FIG. 3 is a circuit diagram of an impedance stub-matching circuit 150 according to a preferred embodiment of the present invention. A laser diode supply Vcc 152, such as a 3.3 volt (V) or 5V supply, allows a laser diode 154 to draw current therefrom. Coupled to the laser diode 154, at an electrode 155 remote to the supply Vcc, is a laser diode driver 156 arranged to provide control signals to the laser diode 154. More specifically, an AC input 158 is coupled to the electrode 155, whereas a DC input is coupled to the electrode 155 via a biasing resistor 162 (Rbias). The biasing resistor prevents the passage of radio frequency (RF) current through the DC path to the laser diode driver IC 20. As will be understood, in operation, the laser diode 154 pulls greater levels of current from the supply 152 to move (or transition) to a logic one level from a dark output.
The electrode 155 (of the laser diode 154) and the biasing resistor 162 are also coupled to a series combination of a stub resistor (Rstub) 164, a matching stub 168 of length L and width W and an AC (alternating current) shorting capacitor 168 to ground 170. The matching stub 164 is typically a transmission line that takes any suitable form, including a geometric, asymmetric or other irregular shape. The stub resistor 164, in essence, provides a real component to the total impedance provided by the series combination of the stub resistor 164 and the matching stub 166. The matching stub 166 is tapped by the capacitor to ground at an appropriate point somewhere along its length to provide appropriate impedance matching of the laser diode driver IC 20 and the TO-can 28 (as represented by the laser diode 154). Of course, the matching stub 166 could itself be trimmed to an appropriate length in a manufacturing process to provide component impedance matching whereby the shorting capacitor 168 is coupled between (i.e. taps) the end of the matching stub 166 and ground 170 (or any other suitable reference potential plane).
The stub resistor (Rstub) can, in certain instances, take a zero Ohm value. The stub resistor acts to attenuate the impedance effect of the matching stub 164.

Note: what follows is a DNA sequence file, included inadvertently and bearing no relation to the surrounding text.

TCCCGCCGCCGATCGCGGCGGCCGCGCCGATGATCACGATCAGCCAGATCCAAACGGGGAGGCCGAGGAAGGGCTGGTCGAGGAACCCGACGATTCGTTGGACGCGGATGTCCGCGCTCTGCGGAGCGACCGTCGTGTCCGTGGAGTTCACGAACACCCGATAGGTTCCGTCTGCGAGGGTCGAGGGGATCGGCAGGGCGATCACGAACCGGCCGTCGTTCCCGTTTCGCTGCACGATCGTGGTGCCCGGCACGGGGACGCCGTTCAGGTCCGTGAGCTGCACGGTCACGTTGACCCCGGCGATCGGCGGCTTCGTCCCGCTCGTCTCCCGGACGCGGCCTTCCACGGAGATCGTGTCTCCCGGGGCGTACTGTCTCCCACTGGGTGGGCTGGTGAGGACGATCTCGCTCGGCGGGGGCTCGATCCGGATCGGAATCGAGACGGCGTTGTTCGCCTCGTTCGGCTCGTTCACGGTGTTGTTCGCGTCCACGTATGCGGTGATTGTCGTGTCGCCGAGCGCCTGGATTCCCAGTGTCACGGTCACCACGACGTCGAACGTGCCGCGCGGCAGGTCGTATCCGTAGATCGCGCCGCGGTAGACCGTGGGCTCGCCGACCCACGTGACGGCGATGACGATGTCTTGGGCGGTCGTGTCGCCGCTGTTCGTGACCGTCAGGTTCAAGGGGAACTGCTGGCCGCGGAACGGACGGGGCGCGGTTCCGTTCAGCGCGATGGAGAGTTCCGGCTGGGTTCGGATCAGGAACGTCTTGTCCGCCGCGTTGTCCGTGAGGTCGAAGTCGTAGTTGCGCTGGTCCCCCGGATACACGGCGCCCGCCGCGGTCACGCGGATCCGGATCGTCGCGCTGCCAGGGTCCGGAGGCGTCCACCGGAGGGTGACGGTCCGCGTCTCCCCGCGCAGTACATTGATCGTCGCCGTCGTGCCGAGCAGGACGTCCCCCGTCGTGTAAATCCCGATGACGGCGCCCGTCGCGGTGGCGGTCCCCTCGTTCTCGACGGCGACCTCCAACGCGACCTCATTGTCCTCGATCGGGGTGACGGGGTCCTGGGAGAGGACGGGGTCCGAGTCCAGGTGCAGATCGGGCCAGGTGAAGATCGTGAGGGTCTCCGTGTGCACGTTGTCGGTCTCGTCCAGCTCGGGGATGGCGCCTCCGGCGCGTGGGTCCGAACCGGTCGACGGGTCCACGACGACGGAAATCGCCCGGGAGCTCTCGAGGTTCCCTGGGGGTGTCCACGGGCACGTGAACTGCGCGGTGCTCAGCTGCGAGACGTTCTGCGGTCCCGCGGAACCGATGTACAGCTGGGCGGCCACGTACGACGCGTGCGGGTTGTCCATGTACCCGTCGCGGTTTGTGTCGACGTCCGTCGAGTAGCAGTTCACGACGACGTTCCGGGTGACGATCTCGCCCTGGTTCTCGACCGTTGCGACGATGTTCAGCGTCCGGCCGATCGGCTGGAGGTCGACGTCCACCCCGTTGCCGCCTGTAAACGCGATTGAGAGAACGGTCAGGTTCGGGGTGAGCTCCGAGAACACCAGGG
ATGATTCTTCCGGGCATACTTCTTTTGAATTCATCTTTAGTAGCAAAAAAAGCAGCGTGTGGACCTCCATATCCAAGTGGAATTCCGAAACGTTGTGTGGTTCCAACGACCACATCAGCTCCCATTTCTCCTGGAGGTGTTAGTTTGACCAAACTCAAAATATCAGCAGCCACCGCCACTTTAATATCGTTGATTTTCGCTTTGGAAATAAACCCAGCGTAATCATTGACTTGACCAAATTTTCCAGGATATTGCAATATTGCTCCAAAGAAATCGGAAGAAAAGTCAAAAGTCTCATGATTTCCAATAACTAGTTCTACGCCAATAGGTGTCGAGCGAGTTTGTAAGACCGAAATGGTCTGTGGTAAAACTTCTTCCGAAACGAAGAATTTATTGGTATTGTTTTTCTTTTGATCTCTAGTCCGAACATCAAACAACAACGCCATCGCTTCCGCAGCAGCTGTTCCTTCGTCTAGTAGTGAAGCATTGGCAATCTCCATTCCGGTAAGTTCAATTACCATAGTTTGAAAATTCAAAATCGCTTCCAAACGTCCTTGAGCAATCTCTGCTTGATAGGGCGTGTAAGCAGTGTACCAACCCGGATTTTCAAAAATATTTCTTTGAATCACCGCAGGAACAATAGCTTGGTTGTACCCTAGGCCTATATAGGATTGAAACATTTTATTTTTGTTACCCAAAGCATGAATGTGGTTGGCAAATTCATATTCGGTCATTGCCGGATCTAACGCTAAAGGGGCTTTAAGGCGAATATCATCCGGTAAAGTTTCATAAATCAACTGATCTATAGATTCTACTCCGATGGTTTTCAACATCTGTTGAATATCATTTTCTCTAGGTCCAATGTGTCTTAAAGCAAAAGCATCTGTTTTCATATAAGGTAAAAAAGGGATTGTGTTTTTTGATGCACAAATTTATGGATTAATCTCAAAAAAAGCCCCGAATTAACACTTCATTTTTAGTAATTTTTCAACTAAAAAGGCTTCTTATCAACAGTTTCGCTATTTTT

While the DC path may only draw (on a continuous basis) about one milli-Ampere (1 mA) of current to maintain lasing operation, the AC path draws, perhaps, about 40 mA.
To lower the Q-factor of the circuit of FIG. 3, the configuration of FIG. 4 can be implemented in which the single matching stub 166 to ground 170 is replaced by parallel matching stubs 200 and 202 each coupled in series to ground via respective first 204 and second 206 AC shorting capacitor, respectively. The parallel matching stubs 200 and 202 are preferably identical and take length L/2.
As another optional design alternative, a plurality of parallel matching stubs (reference numerals 166, 220 and 222 in FIG. 5) may be provided on a PCB, with only an appropriately dimensioned matching stub selectively coupled to the stub resistor 164 and ground 170 (via AC shorting capacitor 168). The plurality of matching stubs, which may be microstrip lines or strip lines, typically vary one from another by integral (or otherwise) variations in length, δl. The dimensional change therefore provides the variation in impedance necessary for component variation from a standpoint of impedance matching.
FIG. 5 also illustrates a further variation of the basic design concept in which the biasing resistor (of FIG. 3) is omitted and the DC input 160 coupled to a point intermediate between the matching stub 188 and AC shorting capacitor 168. This particular configuration is realisable because RF current generally finds a path directly to ground. In other words, it is possible to combine the matching stub 166 with the DC bias line to provide good RF rejection at high frequencies for the bias line whilst also presenting a negligible resistance in the DC line.
In situations where board space is at a premium, it is contemplated that the matching stubs (or stubs) can be buried within a multi-layer board structure, with through vias between layers providing access to contact pads.
It will, of course, be appreciated that the preferred embodiment has been given by way of example only and that modifications in detail may be made within the scope of the present invention. For example, two or more parallel stubs can be provided in the context of FIG. 4, and the features of FIG. 5 (e.g. the omission of the biasing resistor) can be incorporated into FIG. 4. Furthermore, while it is generally envisaged that the matching stub will be dc isolated from an RF ground plane (having the reference potential), it may be desirable to omit the stub capacitor in instances where a DC/AC short is required in which case the matching stub is coupled to the reference plane by a zero Ohm (0 Ω) link.
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|International Classification||H04B10/50, H01L23/12, H01S5/042|
|Cooperative Classification||H04B10/503, H01L2924/19107|
|Feb 21, 2002||AS||Assignment|
Owner name: AGILENT TECHNOLOGIES, INC., CALIFORNIA
Free format text: ASSIGNMENT OF ASSIGNORS INTEREST;ASSIGNOR:AGILENT TECHNOLOGIES UK LIMITED;REEL/FRAME:012612/0158
Effective date: 20011217
|Feb 22, 2006||AS||Assignment|
Owner name: AVAGO TECHNOLOGIES GENERAL IP PTE. LTD., SINGAPORE
Free format text: ASSIGNMENT OF ASSIGNORS INTEREST;ASSIGNOR:AGILENT TECHNOLOGIES, INC.;REEL/FRAME:017207/0020
Effective date: 20051201
|Feb 26, 2007||FPAY||Fee payment|
Year of fee payment: 4
|Apr 4, 2011||REMI||Maintenance fee reminder mailed|
|Aug 26, 2011||LAPS||Lapse for failure to pay maintenance fees|
|Oct 18, 2011||FP||Expired due to failure to pay maintenance fee|
Effective date: 20110826
|May 6, 2016||AS||Assignment|
Owner name: AVAGO TECHNOLOGIES GENERAL IP (SINGAPORE) PTE. LTD
Free format text: CORRECTIVE ASSIGNMENT TO CORRECT THE NAME OF THE ASSIGNEE PREVIOUSLY RECORDED ON REEL 017207 FRAME 0020. ASSIGNOR(S) HEREBY CONFIRMS THE ASSIGNMENT;ASSIGNOR:AGILENT TECHNOLOGIES, INC.;REEL/FRAME:038633/0001
Effective date: 20051201